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IISc Researchers Teach AI To Be Ignorant

IISc Researchers Teach AI To Be Ignorant

Ram Sagar

“The art of knowing is knowing what to ignore”

-Rumi, Persian poet

In a paper selected for NeurIPS 2020, the researchers at IISc Bangalore, discuss how to teach Generative Adversarial Networks (GANs) what not to learn. 

The researchers approach the supervised GAN problem from a different perspective, a poetic one, of Rumi, the Persian poet. “The art of knowing is knowing what to ignore,” wrote Rumi and the IISc researchers tapping this notion to make it work for GANs in a way that surpasses the existing methods. The researchers divide into positive and negative samples and make their GAN framework to ignore the negative samples. They call this the Rumi framework.

The Rumi Framework

Source: IISc

Rumi’s saying in the context of machine learning, wrote the authors, interpreted as empowering models to learn by ignoring and to learn both from examples as well as counterexamples. In Rumi-GAN, as the authors have named their variant of GAN, the discriminator samples its inputs into one of three categories:

  • Positives, representing samples from the target distribution. The generator is tasked with learning the distribution of the positive ones by simultaneously learning to avoid the negative ones. 
  • Negatives, representing samples that must be avoided; and 
  • Fakes, which are the samples drawn from the generator. 

For the experiments, the authors considered MNIST, Fashion-MNIST, CelebA and CIFAR-10 datasets. And, the GAN models are coded in TensorFlow 2.0. Whereas, the generator and discriminator architectures are based on deep convolutional GAN



For evaluating the results across different GANs, the authors used The Fréchet inception distance (FID) and Precision-Recall. FID is used as a metric for comparing the quality of the images generated by GANs. For experiments, the InceptionV3 model was used loaded with ImageNet pre-trained weights to generate the embeddings. Over these embeddings, the FID scores are evaluated. The researchers used both FID scores and PR curves to analyze the performance of Rumi-LSGAN with respect to the baselines. FID scores, wrote the authors, provide an objective assessment of the image quality, but not the diversity of the learnt distribution. Hence, PR behaviour is considered too.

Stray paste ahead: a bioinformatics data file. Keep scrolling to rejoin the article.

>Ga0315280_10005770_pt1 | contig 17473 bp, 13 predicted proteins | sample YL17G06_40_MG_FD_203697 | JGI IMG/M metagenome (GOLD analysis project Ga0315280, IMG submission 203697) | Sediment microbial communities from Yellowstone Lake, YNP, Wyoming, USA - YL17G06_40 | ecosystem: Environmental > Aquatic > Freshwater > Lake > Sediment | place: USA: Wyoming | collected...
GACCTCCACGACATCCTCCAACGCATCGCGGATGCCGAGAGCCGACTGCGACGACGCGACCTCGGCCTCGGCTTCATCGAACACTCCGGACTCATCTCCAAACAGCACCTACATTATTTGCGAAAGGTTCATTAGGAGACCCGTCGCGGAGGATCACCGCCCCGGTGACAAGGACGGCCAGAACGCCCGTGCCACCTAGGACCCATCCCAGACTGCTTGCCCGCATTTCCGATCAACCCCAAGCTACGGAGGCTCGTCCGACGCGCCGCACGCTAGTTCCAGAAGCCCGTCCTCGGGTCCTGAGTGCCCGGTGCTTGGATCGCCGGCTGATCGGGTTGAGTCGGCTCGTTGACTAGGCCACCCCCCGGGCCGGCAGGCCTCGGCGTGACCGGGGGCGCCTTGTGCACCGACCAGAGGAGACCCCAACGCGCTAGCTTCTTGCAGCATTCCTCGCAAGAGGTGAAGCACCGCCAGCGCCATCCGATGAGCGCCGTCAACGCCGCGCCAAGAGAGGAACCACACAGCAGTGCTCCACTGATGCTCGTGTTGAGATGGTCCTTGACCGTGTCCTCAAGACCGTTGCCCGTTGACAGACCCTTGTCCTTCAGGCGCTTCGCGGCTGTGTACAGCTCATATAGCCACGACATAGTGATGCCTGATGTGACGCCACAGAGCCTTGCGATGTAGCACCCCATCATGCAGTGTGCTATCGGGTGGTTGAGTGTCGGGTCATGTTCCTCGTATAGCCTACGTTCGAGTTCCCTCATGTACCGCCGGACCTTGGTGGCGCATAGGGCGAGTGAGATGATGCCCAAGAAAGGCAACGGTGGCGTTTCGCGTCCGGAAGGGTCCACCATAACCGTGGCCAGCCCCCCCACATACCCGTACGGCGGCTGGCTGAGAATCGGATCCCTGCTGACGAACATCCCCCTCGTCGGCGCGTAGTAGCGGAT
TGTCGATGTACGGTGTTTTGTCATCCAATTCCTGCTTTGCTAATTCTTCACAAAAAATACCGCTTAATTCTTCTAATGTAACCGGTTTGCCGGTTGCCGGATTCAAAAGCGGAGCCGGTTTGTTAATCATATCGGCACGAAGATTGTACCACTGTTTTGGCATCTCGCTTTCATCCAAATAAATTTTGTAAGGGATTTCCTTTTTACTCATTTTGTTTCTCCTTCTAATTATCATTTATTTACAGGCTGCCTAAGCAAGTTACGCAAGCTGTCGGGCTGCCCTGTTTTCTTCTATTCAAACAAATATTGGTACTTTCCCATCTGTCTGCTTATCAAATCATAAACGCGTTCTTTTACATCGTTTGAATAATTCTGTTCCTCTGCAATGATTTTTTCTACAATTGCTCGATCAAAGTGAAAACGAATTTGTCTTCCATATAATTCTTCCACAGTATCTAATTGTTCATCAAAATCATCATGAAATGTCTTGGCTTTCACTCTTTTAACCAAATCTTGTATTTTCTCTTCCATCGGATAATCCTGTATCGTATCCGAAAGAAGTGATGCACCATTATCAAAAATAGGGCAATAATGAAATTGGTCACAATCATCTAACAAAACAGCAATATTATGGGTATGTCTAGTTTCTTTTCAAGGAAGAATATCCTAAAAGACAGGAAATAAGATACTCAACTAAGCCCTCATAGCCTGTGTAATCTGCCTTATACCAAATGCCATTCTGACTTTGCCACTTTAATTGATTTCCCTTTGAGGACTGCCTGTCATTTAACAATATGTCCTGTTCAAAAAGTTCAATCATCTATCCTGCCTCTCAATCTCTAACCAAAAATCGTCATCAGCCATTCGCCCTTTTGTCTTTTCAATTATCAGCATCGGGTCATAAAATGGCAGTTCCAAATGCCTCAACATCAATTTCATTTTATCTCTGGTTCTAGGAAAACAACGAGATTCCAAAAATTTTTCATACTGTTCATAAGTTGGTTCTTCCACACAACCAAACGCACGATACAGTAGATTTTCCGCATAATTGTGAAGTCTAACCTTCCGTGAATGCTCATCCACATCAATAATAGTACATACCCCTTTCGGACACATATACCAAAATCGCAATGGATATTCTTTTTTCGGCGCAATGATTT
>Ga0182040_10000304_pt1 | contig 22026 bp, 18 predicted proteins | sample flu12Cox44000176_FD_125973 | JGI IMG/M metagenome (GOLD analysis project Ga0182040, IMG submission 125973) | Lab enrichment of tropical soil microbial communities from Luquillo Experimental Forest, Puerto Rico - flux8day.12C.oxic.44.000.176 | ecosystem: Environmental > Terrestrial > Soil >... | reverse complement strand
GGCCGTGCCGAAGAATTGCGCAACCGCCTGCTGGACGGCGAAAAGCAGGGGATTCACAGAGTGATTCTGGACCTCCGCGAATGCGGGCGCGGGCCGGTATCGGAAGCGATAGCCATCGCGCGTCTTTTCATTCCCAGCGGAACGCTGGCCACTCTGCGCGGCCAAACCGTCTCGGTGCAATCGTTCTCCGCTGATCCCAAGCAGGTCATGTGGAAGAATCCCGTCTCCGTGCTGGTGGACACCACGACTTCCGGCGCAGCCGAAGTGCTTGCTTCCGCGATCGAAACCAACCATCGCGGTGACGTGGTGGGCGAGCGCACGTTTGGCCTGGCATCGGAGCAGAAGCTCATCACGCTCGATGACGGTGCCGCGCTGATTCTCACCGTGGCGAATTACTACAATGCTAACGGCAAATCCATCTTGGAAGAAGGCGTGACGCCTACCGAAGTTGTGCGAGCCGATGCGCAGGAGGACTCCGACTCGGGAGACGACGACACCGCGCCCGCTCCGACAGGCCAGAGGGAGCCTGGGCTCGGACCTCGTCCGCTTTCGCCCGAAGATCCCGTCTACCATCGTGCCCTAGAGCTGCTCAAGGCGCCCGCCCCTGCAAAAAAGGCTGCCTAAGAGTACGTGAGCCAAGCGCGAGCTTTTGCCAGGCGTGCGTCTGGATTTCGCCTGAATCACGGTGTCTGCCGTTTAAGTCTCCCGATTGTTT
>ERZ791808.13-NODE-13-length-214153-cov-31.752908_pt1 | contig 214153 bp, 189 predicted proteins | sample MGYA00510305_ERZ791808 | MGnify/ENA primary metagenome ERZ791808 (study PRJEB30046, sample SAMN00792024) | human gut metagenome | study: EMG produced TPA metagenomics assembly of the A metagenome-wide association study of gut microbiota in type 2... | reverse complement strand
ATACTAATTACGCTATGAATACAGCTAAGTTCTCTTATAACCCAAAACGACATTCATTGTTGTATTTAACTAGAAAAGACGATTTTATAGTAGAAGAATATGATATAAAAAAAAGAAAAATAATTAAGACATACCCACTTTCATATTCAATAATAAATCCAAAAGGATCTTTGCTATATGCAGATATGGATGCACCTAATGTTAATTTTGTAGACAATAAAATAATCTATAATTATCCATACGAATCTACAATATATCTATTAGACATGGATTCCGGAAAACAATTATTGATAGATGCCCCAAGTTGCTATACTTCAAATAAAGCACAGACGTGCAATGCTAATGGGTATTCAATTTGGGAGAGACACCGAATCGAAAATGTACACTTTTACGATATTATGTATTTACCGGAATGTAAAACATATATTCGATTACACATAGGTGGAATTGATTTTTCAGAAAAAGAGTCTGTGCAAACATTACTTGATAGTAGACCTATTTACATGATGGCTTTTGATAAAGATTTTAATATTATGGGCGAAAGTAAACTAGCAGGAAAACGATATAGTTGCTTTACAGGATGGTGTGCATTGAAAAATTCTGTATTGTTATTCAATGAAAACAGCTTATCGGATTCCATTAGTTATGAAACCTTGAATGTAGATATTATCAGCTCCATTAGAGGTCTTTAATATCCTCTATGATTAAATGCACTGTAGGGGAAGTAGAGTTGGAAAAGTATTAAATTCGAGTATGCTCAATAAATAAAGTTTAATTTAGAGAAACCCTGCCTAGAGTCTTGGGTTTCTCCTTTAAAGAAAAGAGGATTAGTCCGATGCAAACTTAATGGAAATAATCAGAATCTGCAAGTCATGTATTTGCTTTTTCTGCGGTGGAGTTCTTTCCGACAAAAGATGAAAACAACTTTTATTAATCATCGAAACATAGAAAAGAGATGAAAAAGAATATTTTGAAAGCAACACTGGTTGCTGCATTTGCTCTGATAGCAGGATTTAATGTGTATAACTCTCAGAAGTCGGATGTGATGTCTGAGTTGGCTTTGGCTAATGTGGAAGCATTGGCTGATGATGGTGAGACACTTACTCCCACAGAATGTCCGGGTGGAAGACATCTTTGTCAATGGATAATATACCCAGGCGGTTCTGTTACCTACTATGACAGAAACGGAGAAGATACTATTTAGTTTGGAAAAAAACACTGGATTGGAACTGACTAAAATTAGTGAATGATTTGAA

For the experiment, first, the five even digit classes of MNIST are pooled into the positive class and the odd numbers into the negative class. Now Rumi-LSGAN is pitted against LSGAN and ACGAN and compared on datasets like MNIST. Here the LSGAN is trained only on the positive class data, whereas the other two models are trained using both positive and negative class data.

Positive: 1, 2, 4, 5, 7, and 9, and 

Negative: 0, 2, 3, 6, 8, and 9. 

According to the authors, the results indicate that the Rumi-LSGAN generates sharper images consistently from the positive class, unlike the other two models. Since the Rumi-GAN can be applied to almost all varieties of GANs, there is more potential to not only make GANs more efficient but also might open up more research into understanding how GANs or neural networks, in general, can benefit from ignorance. GANs have been associated mostly with infamous Deepfake incidents. The consequences are dire, and the networks are prone to adversarial attacks. So, insights like Rumi-GAN will only help us understand these duelling networks better. 


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That said, the authors posited that one significant application of their work is to generate samples that are usually under-represented and in a way, make machine learning tasks more inclusive. 

Neural network based image classification and supervised image generation are data-intensive tasks. These models, when trained on unbalanced data with insufficient racial diversity, tend to inherit the implicit biases present in the data.

They also admit that RUMI formulation could be used to overcome the biases in the dataset, it cannot overcome the biases of the data scientist.

Read the original paper here.

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